"From this it will be clear to you that to be truly humble (here the teacher smiled at Horace) is not servility. It is not thinking badly of oneself or lowering oneself in the eyes of the world. It is perfect understanding of our place and position in the spiritual-material realms. It is having the humility to seek inspiration and instruction from those who are ahead of us on the path whilst stretching out a helping hand to those further behind us, regarding them at the same time with tolerance and compassion in the knowledge that we have been just as ignorant and foolish as they are now."

The teacher lifted a clay bowl that was on the ground and dipped his hand into the lake. Scooping up a small amount of mud from the shoreline with his left hand he put it into the bowl. Then he cupped some of the pure water with his right hand and poured it over the mud in the bowl. Next he twirled the bowl in his hands until the water and mud were thoroughly mixed together. "Do you see what happens when you allow the negative conditions of material life—represented by this mud—to overcome you? he asked. "Let us heed the great Chinese philosopher Lao Tzu when he said, 'May not a man take muddy water and make it clear by keeping still?'"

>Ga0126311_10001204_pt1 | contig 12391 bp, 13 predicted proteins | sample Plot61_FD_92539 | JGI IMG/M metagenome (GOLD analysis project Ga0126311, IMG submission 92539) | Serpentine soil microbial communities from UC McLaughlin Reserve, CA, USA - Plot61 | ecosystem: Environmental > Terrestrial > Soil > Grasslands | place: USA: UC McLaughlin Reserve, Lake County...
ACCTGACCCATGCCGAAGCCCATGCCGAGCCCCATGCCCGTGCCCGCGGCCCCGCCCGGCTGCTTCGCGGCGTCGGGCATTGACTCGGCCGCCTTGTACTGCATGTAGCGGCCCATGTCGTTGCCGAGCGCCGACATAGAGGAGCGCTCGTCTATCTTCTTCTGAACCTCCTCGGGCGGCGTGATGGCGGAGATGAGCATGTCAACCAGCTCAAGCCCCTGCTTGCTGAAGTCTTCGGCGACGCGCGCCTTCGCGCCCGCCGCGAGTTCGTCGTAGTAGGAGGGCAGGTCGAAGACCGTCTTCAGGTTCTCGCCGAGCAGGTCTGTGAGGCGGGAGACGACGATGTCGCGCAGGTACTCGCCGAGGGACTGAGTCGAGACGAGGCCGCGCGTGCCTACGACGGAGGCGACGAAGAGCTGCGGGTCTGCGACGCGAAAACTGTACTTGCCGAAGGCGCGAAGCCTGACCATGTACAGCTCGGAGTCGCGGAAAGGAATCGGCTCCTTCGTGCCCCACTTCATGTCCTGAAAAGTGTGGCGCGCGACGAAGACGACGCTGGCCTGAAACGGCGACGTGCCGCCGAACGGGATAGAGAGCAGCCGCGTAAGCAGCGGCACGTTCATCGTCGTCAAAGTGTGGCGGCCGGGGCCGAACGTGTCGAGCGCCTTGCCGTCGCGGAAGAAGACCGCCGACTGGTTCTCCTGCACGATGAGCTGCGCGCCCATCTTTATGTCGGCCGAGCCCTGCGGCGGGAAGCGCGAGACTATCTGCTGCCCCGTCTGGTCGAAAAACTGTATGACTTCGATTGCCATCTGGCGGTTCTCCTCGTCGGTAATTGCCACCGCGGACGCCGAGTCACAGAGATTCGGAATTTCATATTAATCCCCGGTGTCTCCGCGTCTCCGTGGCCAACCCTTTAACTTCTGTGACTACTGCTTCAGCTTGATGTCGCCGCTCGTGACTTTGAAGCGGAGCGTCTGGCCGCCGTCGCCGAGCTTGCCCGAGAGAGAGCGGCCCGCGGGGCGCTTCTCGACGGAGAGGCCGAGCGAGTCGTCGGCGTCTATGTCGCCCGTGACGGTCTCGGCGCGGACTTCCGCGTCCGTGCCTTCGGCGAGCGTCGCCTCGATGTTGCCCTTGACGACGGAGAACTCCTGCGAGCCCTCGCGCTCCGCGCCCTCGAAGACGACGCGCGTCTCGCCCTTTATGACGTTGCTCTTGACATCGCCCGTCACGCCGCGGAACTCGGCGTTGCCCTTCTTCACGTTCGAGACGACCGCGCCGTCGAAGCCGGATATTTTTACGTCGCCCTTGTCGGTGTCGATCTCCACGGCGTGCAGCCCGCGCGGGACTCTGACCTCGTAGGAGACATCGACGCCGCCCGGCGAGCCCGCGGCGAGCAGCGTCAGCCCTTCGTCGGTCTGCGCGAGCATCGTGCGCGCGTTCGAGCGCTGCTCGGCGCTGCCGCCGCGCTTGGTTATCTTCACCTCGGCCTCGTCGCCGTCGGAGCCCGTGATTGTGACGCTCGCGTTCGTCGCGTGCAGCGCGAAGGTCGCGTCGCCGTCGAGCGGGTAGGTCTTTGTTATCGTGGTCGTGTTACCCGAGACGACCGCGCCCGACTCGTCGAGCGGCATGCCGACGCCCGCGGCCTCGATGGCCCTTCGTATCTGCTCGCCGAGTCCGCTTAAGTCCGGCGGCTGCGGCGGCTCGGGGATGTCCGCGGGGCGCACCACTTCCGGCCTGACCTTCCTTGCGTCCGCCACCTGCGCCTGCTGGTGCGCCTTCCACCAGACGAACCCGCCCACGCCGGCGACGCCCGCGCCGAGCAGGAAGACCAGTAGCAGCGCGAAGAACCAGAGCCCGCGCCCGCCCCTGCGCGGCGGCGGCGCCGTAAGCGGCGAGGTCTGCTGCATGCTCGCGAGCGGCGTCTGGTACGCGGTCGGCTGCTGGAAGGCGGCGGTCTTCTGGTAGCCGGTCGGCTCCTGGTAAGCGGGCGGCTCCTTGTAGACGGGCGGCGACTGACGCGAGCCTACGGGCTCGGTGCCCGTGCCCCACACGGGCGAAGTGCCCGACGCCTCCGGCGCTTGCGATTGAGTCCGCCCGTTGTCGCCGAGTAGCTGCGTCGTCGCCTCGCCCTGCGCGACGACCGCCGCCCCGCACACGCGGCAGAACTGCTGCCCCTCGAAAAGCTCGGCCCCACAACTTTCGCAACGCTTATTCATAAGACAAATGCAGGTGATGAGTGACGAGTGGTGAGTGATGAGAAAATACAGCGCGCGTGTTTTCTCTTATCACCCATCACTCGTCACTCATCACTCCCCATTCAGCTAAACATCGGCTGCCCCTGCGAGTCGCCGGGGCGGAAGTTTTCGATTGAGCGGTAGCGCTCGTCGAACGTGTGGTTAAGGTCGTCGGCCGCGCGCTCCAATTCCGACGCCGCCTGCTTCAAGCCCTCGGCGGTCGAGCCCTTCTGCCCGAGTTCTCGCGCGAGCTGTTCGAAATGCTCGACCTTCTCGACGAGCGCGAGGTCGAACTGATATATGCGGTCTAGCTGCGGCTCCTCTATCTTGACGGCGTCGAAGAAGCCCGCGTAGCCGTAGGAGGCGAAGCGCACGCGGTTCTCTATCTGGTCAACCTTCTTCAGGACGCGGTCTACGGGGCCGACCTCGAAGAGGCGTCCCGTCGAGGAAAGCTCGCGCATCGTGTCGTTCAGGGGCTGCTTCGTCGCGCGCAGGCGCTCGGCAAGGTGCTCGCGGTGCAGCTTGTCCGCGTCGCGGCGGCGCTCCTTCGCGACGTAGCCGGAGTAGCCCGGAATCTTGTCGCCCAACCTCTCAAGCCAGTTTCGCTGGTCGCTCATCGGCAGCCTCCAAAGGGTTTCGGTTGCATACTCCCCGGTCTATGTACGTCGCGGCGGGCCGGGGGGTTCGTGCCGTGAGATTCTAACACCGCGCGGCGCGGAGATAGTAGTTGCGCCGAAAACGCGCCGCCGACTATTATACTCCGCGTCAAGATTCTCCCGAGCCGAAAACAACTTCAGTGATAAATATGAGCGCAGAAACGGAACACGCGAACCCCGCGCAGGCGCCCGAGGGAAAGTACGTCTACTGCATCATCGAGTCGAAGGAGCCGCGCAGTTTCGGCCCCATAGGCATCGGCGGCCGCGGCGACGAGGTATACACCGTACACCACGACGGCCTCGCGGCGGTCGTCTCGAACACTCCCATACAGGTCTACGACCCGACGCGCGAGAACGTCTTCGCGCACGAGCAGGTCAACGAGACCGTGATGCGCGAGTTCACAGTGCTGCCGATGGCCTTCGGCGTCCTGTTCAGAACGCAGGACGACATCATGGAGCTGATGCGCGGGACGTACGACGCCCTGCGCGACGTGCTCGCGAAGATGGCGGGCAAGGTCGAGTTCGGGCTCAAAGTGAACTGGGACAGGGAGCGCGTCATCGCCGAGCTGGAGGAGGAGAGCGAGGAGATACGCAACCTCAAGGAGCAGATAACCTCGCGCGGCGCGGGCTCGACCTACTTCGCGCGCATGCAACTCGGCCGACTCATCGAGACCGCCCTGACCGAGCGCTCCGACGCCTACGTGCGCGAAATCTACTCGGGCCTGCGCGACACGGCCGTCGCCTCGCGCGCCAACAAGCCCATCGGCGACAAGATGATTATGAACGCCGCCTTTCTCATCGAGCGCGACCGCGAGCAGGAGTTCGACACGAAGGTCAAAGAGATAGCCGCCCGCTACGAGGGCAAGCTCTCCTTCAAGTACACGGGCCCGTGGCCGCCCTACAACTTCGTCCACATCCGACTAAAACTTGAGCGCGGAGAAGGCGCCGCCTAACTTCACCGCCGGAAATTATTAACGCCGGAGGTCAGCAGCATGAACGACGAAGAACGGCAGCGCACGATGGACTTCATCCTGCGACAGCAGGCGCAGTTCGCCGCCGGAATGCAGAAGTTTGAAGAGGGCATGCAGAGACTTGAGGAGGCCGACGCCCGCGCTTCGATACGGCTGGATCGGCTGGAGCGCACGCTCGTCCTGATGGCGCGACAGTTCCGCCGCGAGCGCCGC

The teacher stopped rotating the bowl and allowed the water to come to rest. Slowly, the mud sank to the bottom until the water was as clear as crystal. "Inner stillness—which is another name for Peace—is the passport to success in all material and spiritual activities. But before we can find Peace we have first to acknowledge our lack of it. This takes courage and requires humility. It is the destiny of each one of us to return to our one true home, step by step, life by life, age by age as I told you earlier. This is not easy; it is the hardest journey we will ever make. But the Higher Powers will help us if we trust in them, for they know what it entails, having all made the same journey before us. This ends our second class. May you all find the Peace that passeth all Understanding. Amen." With that blessing the teacher departed and the students quietly dispersed.